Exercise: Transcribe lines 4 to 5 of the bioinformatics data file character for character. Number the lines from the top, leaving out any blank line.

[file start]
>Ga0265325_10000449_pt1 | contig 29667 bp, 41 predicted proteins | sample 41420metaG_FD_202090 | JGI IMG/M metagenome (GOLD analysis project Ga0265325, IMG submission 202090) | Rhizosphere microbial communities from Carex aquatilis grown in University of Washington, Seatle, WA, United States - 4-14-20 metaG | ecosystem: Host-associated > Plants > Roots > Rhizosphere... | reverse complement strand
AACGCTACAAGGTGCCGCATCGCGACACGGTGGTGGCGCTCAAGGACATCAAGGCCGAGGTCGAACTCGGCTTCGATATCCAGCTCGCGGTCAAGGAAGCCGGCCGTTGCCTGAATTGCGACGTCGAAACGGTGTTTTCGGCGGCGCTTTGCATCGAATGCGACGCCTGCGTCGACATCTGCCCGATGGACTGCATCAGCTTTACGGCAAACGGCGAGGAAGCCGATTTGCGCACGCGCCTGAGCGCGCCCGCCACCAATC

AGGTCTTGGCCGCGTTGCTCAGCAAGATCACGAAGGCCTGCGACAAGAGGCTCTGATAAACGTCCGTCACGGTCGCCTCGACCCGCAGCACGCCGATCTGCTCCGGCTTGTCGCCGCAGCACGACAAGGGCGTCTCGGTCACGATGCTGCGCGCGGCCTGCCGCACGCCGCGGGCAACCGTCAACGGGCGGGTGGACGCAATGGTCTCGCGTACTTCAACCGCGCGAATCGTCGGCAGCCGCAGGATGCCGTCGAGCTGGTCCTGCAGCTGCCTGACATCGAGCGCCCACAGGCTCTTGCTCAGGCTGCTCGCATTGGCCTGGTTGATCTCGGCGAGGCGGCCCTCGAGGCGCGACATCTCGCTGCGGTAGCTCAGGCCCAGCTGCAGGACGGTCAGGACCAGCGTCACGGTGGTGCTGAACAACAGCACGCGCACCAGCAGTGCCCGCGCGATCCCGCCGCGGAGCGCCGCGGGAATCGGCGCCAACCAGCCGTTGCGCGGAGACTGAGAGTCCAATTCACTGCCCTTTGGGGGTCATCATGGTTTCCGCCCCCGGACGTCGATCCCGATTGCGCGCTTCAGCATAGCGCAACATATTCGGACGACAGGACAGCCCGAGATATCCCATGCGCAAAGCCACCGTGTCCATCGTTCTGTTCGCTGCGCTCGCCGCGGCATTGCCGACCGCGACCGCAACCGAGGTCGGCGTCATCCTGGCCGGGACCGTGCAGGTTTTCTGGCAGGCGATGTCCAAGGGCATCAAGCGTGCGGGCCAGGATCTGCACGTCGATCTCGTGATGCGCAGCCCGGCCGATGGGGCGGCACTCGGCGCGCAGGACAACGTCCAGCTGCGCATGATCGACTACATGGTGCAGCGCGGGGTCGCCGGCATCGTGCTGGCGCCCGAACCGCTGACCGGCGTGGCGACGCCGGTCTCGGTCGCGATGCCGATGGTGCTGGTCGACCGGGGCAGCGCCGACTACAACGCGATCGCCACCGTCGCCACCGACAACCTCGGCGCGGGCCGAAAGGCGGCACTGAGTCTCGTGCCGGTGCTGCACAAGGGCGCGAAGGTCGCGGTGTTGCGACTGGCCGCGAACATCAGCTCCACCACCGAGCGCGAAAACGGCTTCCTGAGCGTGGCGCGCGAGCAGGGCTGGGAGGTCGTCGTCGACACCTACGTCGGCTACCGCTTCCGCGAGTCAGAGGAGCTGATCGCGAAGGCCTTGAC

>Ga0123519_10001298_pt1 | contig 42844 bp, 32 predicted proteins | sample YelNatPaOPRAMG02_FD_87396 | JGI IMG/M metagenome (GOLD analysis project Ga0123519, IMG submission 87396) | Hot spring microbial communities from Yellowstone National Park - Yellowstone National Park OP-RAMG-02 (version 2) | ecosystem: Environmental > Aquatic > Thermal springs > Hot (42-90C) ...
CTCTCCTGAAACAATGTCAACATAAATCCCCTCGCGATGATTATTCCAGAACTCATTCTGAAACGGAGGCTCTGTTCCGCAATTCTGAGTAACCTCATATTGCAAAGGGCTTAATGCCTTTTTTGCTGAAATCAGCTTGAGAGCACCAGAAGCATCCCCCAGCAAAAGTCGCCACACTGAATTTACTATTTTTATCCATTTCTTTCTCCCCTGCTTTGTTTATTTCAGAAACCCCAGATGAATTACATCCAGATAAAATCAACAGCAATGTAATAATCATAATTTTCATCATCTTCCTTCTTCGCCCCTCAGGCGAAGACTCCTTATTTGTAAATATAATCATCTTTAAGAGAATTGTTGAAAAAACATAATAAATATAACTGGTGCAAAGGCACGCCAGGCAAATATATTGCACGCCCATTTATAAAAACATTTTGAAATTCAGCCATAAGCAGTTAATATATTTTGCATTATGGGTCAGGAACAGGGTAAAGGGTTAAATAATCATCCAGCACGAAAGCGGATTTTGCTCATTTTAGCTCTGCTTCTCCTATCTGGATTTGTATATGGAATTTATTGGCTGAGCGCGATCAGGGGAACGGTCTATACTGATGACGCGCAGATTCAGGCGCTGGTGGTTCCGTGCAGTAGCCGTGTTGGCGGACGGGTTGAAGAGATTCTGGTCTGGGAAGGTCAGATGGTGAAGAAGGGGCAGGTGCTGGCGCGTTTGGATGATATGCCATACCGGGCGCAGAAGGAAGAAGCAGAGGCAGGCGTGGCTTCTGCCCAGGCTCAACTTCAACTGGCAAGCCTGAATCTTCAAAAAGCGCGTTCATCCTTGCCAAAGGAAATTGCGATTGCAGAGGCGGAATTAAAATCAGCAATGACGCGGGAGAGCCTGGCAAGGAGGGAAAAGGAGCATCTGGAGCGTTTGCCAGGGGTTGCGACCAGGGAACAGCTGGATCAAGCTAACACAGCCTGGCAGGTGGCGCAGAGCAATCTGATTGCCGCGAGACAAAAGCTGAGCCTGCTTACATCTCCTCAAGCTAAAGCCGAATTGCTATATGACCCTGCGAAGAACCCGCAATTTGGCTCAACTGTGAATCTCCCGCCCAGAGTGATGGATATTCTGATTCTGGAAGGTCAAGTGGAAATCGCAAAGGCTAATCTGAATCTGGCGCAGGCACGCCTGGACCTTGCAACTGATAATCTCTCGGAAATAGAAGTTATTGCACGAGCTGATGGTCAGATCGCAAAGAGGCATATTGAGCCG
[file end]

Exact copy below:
>Ga0123519_10001298_pt1 | contig 42844 bp, 32 predicted proteins | sample YelNatPaOPRAMG02_FD_87396 | JGI IMG/M metagenome (GOLD analysis project Ga0123519, IMG submission 87396) | Hot spring microbial communities from Yellowstone National Park - Yellowstone National Park OP-RAMG-02 (version 2) | ecosystem: Environmental > Aquatic > Thermal springs > Hot (42-90C) ...
CTCTCCTGAAACAATGTCAACATAAATCCCCTCGCGATGATTATTCCAGAACTCATTCTGAAACGGAGGCTCTGTTCCGCAATTCTGAGTAACCTCATATTGCAAAGGGCTTAATGCCTTTTTTGCTGAAATCAGCTTGAGAGCACCAGAAGCATCCCCCAGCAAAAGTCGCCACACTGAATTTACTATTTTTATCCATTTCTTTCTCCCCTGCTTTGTTTATTTCAGAAACCCCAGATGAATTACATCCAGATAAAATCAACAGCAATGTAATAATCATAATTTTCATCATCTTCCTTCTTCGCCCCTCAGGCGAAGACTCCTTATTTGTAAATATAATCATCTTTAAGAGAATTGTTGAAAAAACATAATAAATATAACTGGTGCAAAGGCACGCCAGGCAAATATATTGCACGCCCATTTATAAAAACATTTTGAAATTCAGCCATAAGCAGTTAATATATTTTGCATTATGGGTCAGGAACAGGGTAAAGGGTTAAATAATCATCCAGCACGAAAGCGGATTTTGCTCATTTTAGCTCTGCTTCTCCTATCTGGATTTGTATATGGAATTTATTGGCTGAGCGCGATCAGGGGAACGGTCTATACTGATGACGCGCAGATTCAGGCGCTGGTGGTTCCGTGCAGTAGCCGTGTTGGCGGACGGGTTGAAGAGATTCTGGTCTGGGAAGGTCAGATGGTGAAGAAGGGGCAGGTGCTGGCGCGTTTGGATGATATGCCATACCGGGCGCAGAAGGAAGAAGCAGAGGCAGGCGTGGCTTCTGCCCAGGCTCAACTTCAACTGGCAAGCCTGAATCTTCAAAAAGCGCGTTCATCCTTGCCAAAGGAAATTGCGATTGCAGAGGCGGAATTAAAATCAGCAATGACGCGGGAGAGCCTGGCAAGGAGGGAAAAGGAGCATCTGGAGCGTTTGCCAGGGGTTGCGACCAGGGAACAGCTGGATCAAGCTAACACAGCCTGGCAGGTGGCGCAGAGCAATCTGATTGCCGCGAGACAAAAGCTGAGCCTGCTTACATCTCCTCAAGCTAAAGCCGAATTGCTATATGACCCTGCGAAGAACCCGCAATTTGGCTCAACTGTGAATCTCCCGCCCAGAGTGATGGATATTCTGATTCTGGAAGGTCAAGTGGAAATCGCAAAGGCTAATCTGAATCTGGCGCAGGCACGCCTGGACCTTGCAACTGATAATCTCTCGGAAATAGAAGTTATTGCACGAGCTGATGGTCAGATCGCAAAGAGGCATATTGAGCCG